Burns and Scalds: 1 - 2 Years

 

 

 

 

 

 

 

 

 

 

 

How big a problem is it?

Burns and scalds, particularly those from hot water and liquids, are real risks in every home and are a leading cause of injury for younger children. They often happen when an adult is present - from kids washing their hands under a tap that’s too hot, to an accidental tipping of a coffee cup. Around 3 children aged 1 - 2 years are admitted to hospital for a burn/scald injury each week.


Who does it affect?

Young children 1-2 years of age are especially at risk because they're inquisitive, small, and their skin is a lot thinner than an adult’s. You can make your home a lot safer by taking some simple precautions.


Top Tips

Hot water burns like fire so give yourself one less thing to worry about and set your hot water tap to between 50 and 55 degrees centigrade.

 

Around the house:
  • It’s tempting to eat and drink or even cook while holding children but these are the most common reasons for burns and scalds. Try serving cold drinks when children are present and to have a tea break when they’re sleeping.

  • Use protective screens to stop children from grabbing onto fireplaces to steady themselves. These will also prevent their clothes from accidentally catching on fire.

  • If you need to walk with hot liquids make sure you know where your child is so you don’t trip over them.

  • Make sure you place hot appliances such as the iron and hair straighteners out of reach after they’ve been used. 

  • Children are inquisitive and will play with matches and lighters so keep them locked away. 

  • Put safety covers on all electrical outlets as kids love to explore and will readily put a fork or keys into a wall socket. 

  • Every house should have a working fire alarm on every level and in each bedroom, living area and hallway. Make a note to check them monthly and to change the battery twice a year.

  • Tablecloths and large placemats can easily be pulled by little kids, bringing hot food and drink with them. To prevent this from happening, avoid using tablecloths and use only small placemats, and put hot drinks in the middle of the table so they can’t be reached.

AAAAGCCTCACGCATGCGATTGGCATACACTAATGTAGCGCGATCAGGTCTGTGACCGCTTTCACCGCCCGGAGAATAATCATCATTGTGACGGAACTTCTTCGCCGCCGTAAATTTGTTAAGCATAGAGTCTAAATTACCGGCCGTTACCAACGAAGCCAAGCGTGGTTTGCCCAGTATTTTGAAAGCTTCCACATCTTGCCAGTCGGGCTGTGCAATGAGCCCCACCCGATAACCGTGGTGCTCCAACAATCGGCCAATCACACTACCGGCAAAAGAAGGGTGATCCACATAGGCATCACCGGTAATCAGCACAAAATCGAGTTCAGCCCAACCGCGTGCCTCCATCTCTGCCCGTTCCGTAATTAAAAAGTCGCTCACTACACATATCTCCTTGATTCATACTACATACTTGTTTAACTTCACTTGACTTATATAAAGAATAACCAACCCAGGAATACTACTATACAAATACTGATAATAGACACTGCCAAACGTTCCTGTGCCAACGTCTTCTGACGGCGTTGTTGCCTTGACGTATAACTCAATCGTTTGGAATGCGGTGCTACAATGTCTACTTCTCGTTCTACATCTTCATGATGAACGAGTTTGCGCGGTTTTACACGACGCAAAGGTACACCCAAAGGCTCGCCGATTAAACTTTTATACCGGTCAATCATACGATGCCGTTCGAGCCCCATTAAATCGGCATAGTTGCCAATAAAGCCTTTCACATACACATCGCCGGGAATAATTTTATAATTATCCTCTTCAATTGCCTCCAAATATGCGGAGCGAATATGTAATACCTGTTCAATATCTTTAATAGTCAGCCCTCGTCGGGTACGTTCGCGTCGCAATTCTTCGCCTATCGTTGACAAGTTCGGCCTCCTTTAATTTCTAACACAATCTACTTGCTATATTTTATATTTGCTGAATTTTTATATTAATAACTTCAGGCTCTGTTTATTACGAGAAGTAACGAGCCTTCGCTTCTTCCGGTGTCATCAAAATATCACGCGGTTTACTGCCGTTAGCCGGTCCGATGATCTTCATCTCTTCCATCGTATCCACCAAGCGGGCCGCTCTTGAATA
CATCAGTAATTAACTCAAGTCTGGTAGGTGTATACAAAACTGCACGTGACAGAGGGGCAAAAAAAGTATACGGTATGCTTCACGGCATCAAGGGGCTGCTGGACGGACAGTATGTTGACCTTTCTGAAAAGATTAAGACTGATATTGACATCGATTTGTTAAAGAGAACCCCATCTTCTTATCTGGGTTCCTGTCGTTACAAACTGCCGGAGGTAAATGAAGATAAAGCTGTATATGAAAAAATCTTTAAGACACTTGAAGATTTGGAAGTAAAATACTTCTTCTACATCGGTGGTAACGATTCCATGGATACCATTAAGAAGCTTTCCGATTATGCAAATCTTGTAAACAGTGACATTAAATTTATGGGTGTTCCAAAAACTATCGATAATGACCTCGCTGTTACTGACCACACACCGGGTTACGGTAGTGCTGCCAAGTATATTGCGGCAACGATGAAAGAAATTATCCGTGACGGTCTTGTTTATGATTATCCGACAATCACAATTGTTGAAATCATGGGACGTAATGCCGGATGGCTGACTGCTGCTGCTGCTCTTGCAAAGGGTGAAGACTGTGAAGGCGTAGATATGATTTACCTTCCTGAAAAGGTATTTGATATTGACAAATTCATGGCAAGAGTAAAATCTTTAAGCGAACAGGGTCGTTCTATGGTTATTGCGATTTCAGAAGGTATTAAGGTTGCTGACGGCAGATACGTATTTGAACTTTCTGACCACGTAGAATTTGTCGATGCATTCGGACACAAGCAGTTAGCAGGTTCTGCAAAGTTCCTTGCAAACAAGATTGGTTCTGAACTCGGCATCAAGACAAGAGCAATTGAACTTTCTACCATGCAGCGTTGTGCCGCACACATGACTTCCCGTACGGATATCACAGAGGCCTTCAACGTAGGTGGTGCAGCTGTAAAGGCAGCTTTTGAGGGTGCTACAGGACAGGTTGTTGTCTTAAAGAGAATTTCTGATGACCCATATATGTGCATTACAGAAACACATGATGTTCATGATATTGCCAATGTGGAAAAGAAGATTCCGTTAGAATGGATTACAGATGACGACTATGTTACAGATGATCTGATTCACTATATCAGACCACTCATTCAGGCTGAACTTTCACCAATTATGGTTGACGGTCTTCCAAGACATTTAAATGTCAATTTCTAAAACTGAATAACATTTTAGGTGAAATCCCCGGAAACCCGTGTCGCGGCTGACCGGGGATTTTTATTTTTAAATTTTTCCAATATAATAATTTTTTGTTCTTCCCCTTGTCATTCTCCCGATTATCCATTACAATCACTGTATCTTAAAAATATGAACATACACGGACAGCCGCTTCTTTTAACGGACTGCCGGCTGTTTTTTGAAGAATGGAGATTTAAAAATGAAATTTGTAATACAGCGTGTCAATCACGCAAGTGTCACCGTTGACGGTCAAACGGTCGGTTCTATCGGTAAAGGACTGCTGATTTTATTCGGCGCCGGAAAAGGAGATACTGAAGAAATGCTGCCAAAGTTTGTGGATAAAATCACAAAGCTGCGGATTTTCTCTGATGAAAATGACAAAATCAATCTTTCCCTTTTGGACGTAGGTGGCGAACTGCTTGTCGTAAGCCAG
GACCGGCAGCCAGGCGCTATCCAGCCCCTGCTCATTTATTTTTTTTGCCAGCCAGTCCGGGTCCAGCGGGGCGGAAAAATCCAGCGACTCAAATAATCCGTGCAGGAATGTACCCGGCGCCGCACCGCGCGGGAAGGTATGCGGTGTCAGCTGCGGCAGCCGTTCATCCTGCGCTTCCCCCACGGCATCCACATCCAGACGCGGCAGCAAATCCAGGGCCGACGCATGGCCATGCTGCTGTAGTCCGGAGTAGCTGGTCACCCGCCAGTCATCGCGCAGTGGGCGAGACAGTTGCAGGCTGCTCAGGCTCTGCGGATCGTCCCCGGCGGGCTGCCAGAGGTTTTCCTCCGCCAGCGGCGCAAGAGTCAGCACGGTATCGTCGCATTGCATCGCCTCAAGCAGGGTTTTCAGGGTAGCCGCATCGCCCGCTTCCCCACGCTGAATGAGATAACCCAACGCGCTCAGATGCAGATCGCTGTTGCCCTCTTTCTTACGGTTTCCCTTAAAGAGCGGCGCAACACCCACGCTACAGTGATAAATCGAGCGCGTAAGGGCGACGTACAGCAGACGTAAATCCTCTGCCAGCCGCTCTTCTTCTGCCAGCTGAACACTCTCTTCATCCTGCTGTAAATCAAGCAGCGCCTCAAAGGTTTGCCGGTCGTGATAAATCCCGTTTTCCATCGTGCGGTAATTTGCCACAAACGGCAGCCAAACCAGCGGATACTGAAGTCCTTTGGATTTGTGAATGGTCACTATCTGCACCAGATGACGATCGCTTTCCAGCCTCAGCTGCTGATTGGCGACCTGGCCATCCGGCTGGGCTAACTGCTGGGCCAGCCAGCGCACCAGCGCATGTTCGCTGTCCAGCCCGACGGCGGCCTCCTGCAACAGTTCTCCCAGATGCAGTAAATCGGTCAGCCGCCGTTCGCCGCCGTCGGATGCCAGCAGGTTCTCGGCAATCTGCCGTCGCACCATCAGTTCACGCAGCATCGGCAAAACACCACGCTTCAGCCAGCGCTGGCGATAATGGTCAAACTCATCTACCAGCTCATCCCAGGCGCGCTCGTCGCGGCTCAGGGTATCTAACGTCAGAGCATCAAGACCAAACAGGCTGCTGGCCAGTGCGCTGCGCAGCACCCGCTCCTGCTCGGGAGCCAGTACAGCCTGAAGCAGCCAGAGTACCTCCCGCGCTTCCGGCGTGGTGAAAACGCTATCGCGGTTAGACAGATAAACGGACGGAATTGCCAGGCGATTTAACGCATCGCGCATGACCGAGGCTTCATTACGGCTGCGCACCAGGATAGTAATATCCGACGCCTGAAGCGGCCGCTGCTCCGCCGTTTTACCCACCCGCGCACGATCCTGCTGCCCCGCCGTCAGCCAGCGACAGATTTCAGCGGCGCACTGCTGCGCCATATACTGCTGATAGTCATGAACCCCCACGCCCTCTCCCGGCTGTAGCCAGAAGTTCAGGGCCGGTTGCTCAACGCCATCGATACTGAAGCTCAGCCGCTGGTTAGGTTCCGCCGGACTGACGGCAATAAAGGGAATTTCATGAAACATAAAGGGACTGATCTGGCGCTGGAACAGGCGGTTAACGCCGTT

• Remove lint from the clothes dryer filter after each use and ensure your dryer has proper ventilation and airspace around it.

In the kitchen:
  • Liquid heats unevenly in a microwave and this can mean that hot drinks will heat unevenly and scald mouths. Make sure you stir drinks well after microwaving and test the temperature on the inside of your wrist.

  • Before you start to cook, organise your child with activities so that you know where they are and what they are doing, or place them somewhere safe such as in a playpen or highchair for a short time. 

  • If you have small children around you while you are cooking, remember they love to reach, so turn pot handles towards the back and block access to the stove. Keep hot foods and drinks away from the edge of the counter. 

  • Include older kids in cooking so you can use the opportunity to teach them how to cook safely. Only let them use the microwave when they are tall enough to reach inside safely, and remind them to always use oven gloves when taking food off the stove and out of the oven.

In the bathroom:
  • When you are filling the bath or sink, turn on the cold water first and turn it off last. Check your child’s bath water with your wrist or elbow before letting them get in. 

Outside the home:
  • The sun can heat up playground equipment quickly and burn a child’s thin skin. If it’s a very hot day only use the play equipment in the morning and at night when it has had a chance to cool down.

  • A car seat’s vinyl and metal parts can heat up when left in the sun and cause nasty burns, so when they’re not in use move them into the shade. 

  • Ensure that as you light the bbq you are a safe distance from any lawn games and areas where your children play.


First Aid

  • If your child has a serious burn or scald that is causing a lot of pain or involves their eyes, call 111 immediately. 

  • Run cool water from a tap or shower over the burn for up to 20 minutes or until an ambulance arrives. Use lukewarm water for babies as they can develop hypothermia. 

  • When the burn has cooled, carefully remove clothing from the area, cutting around the fabric if it is stuck. 

  • To prevent infection, loosely cover the burn (except when on the face) with a clean non-fluffy material such as a sheet (or plastic wrap), and avoid touching the burn. 

  • If the burn is causing on-going pain or involves the eyes, see your doctor as soon as possible.

  • Call Healthline on 0800 611 116 if you are unsure what to do for ongoing treatment.


Links to Safekids’ resources

Burns Injury Prevention Resources

Links to other organisations’ information

Burns Support Group

NZ National Burn Service Patient and Whā nau Information

NZ Fire and Emergency Department Home Safety Information

Vector Line Safety